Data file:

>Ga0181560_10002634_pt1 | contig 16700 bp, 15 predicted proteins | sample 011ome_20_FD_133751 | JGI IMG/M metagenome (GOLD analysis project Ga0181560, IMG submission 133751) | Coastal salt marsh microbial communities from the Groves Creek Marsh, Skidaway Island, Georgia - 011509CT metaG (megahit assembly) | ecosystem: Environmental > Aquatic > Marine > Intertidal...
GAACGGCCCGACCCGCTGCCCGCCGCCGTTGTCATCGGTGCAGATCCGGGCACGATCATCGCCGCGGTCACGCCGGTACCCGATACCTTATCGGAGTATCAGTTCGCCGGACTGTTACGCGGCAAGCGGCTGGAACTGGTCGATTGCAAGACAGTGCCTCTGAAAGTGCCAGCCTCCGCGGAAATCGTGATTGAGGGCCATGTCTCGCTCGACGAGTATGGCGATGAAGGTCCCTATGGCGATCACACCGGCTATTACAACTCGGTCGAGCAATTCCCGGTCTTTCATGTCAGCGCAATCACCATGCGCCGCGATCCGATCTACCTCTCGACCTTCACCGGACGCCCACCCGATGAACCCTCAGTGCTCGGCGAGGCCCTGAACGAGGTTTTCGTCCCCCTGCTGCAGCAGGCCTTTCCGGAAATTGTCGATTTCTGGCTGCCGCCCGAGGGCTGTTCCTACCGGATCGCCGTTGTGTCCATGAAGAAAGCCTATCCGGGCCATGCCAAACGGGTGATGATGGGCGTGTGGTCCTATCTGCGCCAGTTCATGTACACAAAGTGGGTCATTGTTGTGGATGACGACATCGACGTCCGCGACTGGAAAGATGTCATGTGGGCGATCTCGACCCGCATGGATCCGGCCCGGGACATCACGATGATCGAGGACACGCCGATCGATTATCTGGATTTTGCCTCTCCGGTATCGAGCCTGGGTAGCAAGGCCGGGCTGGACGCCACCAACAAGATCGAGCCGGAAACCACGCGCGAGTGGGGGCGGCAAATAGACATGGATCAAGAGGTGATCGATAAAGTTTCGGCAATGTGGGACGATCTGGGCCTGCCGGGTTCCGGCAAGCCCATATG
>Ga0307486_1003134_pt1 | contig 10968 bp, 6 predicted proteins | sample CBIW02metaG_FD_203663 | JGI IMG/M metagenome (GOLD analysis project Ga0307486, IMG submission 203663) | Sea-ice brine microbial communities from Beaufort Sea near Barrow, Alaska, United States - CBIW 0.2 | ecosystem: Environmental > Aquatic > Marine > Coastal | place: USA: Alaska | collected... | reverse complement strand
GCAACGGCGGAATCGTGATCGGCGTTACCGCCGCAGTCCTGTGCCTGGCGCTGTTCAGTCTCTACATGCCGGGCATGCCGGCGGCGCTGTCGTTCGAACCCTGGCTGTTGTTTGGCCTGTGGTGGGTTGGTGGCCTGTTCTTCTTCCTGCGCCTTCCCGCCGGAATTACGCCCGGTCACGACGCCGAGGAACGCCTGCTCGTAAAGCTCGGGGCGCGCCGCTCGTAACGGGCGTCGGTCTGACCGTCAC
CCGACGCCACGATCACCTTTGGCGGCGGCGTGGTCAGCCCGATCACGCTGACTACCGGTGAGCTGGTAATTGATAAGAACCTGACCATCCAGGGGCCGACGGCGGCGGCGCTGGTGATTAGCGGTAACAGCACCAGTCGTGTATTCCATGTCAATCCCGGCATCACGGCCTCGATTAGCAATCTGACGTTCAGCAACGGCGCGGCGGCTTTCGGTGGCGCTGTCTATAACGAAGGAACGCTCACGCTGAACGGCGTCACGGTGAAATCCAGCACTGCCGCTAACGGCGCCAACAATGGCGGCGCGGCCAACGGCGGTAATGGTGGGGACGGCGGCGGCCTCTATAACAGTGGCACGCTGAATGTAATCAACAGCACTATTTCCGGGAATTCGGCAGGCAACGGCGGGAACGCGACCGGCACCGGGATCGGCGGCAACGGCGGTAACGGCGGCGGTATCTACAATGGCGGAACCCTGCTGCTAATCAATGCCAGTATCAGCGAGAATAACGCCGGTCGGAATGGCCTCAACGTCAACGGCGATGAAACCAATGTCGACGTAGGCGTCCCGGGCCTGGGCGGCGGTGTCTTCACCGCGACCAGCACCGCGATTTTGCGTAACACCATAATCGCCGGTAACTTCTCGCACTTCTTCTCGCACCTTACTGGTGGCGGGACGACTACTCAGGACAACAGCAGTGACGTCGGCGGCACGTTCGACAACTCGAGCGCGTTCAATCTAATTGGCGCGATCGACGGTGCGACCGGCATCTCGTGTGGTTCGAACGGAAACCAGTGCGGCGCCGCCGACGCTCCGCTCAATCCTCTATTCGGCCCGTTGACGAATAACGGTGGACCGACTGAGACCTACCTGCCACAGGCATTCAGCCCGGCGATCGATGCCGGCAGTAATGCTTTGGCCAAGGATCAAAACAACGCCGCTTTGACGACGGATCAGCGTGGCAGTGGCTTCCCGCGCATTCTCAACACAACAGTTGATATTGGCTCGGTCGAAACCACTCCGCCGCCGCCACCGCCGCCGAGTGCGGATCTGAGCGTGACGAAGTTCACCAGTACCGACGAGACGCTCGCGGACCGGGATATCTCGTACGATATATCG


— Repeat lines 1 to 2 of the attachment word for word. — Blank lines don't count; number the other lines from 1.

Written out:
>Ga0181560_10002634_pt1 | contig 16700 bp, 15 predicted proteins | sample 011ome_20_FD_133751 | JGI IMG/M metagenome (GOLD analysis project Ga0181560, IMG submission 133751) | Coastal salt marsh microbial communities from the Groves Creek Marsh, Skidaway Island, Georgia - 011509CT metaG (megahit assembly) | ecosystem: Environmental > Aquatic > Marine > Intertidal...
GAACGGCCCGACCCGCTGCCCGCCGCCGTTGTCATCGGTGCAGATCCGGGCACGATCATCGCCGCGGTCACGCCGGTACCCGATACCTTATCGGAGTATCAGTTCGCCGGACTGTTACGCGGCAAGCGGCTGGAACTGGTCGATTGCAAGACAGTGCCTCTGAAAGTGCCAGCCTCCGCGGAAATCGTGATTGAGGGCCATGTCTCGCTCGACGAGTATGGCGATGAAGGTCCCTATGGCGATCACACCGGCTATTACAACTCGGTCGAGCAATTCCCGGTCTTTCATGTCAGCGCAATCACCATGCGCCGCGATCCGATCTACCTCTCGACCTTCACCGGACGCCCACCCGATGAACCCTCAGTGCTCGGCGAGGCCCTGAACGAGGTTTTCGTCCCCCTGCTGCAGCAGGCCTTTCCGGAAATTGTCGATTTCTGGCTGCCGCCCGAGGGCTGTTCCTACCGGATCGCCGTTGTGTCCATGAAGAAAGCCTATCCGGGCCATGCCAAACGGGTGATGATGGGCGTGTGGTCCTATCTGCGCCAGTTCATGTACACAAAGTGGGTCATTGTTGTGGATGACGACATCGACGTCCGCGACTGGAAAGATGTCATGTGGGCGATCTCGACCCGCATGGATCCGGCCCGGGACATCACGATGATCGAGGACACGCCGATCGATTATCTGGATTTTGCCTCTCCGGTATCGAGCCTGGGTAGCAAGGCCGGGCTGGACGCCACCAACAAGATCGAGCCGGAAACCACGCGCGAGTGGGGGCGGCAAATAGACATGGATCAAGAGGTGATCGATAAAGTTTCGGCAATGTGGGACGATCTGGGCCTGCCGGGTTCCGGCAAGCCCATATG